Those who don’t have the Cherepa lid can use a clay hull (gastra) over slow fire. If the food is cooked slowly in that hull it becomes the same as using Cherepa (in case you want to try it back home).
Wine to escort Cherepa: Ktima Skouras – Nemea (Agiorgitiko) PDO Nemea
Note: PDO means Protected Designation of Origin
Pastitsada from Corfu
Pastitsada (not the same as Pastitsio or Pastichio) is the main recipe of Corfu island, Greece. It is made wither with veal or rooster along with pasta.
The red sauce Pastitsada was cooked far before the usage of tomato. It’s red color came from the red peppers and spices.
The Pastitsada spiced mixture consists of 15 different spices and you can buy it in Athens to take it back home. Ask Stefanos where to get it in Athens.
So, spices are the main actor in this food. The term Pastisada commes from the word “spezzatino”; an old Venetian recipe made with veal and potatoes instead of pasta.
Venetian origins influenced greatly the life and habits of Corfu for many years and everybody in Corfu agrees that Pastitsada really has Venetian origins.
However there is a story less known.
Pasticciada (as people of Corfu call it)is not the same as Venetians call it. Venetians call it Pastissada de caval, as today Pastissada is eaten in Verona but is made by horse meat seasoned in salt.
Anyway, during the holiday of Virgin Mary (August 15th), the custom dictates that pastissada with rooster must be served. This comes from the time where villagers were forced to give the rooster from their hen-coop, to their landlord.
Pastitsada is a really tasteful recipe from Corfu with special aromas due to spices; especially of cinnamon.
Wine to escort Pastitsada: Ktima Dalamara – Naoussa (Xinomavro) PDO Naoussa
Sofrito from Corfu
Sofrito is a traditional dish from Corfu along with pastitsada and mpourdeto. The name of the plate comes from the Italian “So Fritto”, which means slowly cooked. This phrase has its origins in the Venetian era.
The main ingredient is veal noix, dipped in flour and fried in oil. Then it is slowly cooked with 3 more ingredients that balance nicely (vinegar, garlic, parsley) together. Frequently white wine is also used. It is served with steamed rice or fried potatoes and chilled white wine.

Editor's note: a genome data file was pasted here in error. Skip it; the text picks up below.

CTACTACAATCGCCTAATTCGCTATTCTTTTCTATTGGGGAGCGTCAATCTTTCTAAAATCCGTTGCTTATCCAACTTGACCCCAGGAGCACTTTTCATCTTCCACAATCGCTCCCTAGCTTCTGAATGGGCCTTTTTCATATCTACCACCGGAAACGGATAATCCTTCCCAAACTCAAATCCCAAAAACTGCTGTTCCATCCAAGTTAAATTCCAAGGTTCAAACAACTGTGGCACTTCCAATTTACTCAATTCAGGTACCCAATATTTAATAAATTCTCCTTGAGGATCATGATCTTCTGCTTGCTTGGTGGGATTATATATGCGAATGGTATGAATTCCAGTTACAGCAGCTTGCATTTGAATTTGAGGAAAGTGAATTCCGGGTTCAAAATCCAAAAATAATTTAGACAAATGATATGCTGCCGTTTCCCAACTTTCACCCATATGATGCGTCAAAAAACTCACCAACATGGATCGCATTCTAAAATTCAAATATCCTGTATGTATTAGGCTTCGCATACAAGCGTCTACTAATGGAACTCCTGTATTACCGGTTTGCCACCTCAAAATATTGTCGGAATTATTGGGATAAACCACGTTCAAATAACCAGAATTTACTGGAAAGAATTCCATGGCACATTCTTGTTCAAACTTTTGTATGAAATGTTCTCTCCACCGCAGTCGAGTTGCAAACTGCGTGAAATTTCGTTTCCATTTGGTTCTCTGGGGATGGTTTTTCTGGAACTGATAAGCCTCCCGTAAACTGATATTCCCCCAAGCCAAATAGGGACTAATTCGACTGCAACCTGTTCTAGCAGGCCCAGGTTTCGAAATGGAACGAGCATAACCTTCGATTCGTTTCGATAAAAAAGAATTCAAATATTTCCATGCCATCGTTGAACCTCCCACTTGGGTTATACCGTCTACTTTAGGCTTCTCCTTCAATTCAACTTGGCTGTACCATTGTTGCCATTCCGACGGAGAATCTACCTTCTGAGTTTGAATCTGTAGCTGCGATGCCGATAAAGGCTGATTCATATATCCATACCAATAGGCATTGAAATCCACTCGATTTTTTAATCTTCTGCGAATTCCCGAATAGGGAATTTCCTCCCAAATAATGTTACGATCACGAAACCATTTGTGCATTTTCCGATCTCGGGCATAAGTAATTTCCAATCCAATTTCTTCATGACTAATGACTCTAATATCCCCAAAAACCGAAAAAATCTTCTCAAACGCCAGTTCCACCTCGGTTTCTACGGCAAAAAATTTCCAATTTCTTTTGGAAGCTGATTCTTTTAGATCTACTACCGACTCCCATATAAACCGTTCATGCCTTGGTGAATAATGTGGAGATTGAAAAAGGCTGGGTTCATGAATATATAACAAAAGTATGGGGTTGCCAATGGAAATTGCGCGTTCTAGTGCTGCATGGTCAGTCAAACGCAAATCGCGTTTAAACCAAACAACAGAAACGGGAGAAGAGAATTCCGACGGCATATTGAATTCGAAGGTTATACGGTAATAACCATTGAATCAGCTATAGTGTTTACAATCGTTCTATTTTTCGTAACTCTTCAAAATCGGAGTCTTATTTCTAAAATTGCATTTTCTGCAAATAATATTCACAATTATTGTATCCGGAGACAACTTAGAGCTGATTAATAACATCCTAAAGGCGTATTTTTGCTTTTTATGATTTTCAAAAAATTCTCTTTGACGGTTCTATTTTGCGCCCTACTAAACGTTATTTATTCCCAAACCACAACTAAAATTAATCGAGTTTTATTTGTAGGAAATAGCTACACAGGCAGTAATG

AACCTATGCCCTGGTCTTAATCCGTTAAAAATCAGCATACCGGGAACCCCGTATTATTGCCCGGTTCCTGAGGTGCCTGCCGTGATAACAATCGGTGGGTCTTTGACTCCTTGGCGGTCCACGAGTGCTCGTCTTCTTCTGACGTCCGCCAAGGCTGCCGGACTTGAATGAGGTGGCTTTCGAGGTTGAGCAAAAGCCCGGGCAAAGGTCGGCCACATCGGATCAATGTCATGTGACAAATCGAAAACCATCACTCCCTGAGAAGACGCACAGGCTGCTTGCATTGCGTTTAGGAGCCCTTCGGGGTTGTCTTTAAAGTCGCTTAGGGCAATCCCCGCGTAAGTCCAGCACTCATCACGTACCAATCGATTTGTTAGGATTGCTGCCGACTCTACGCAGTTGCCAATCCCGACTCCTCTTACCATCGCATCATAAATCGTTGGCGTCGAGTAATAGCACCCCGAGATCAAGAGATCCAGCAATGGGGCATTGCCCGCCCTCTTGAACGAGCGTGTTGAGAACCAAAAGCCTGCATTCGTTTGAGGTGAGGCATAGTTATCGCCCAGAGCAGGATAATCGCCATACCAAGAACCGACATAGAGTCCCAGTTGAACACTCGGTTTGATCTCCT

Wine to escort Sofrito: Ktima Dalamara – Kapnistos (Malagouzia – Asyrtiko) Naousa
Meatballs with Sauce From Kozani (pronounced: Kioftedes)
This food comes from Kozani (along with “giaprakia” are the most famous from Kozani), with enough sauce to dip lots of bread (this is frequent in Greece, in Greek salads too). Kioftedes were made with minced meat and since meat was not plenty “back then” due to poverty, housewives escorted them with lots of sauce and onions.
These are the classical meatballs without many spices, but onion, mint and well dipped in flour give them a very special flavor.
Wine to escort Kioftedes: Ktima Skoura – Salto Wild Yeast (Moschofillero) PGI Peloloponnese
The Marriage Pilaf Rice from Crete (pronounced: Gamopilafo)
A traditional Cretan plate, never missed from Cretan marriage feasts. Actually it is their main plate.
It is the pilaf rice for weddings. It is made from rice, meat broth and a special butter called “stakovoutiro”. That butter is the crust on top of the milk after being boiled for long.
The rice symbolizes “binding”, fertility and plentiful of wishes for the newly weds. The usage of rice in weddings come from Ancient Greece, and is kept until today in all weddings all over Greece. If you come by a Greek wedding you will notice guests throwing rice to the couple during the wedding ceremony.
Marriage rice history comes from West Crete, but it expanded all over the island. Except weddings it is also cooked for the traditional Sunday lunch. There is no Cretan feast without that rice.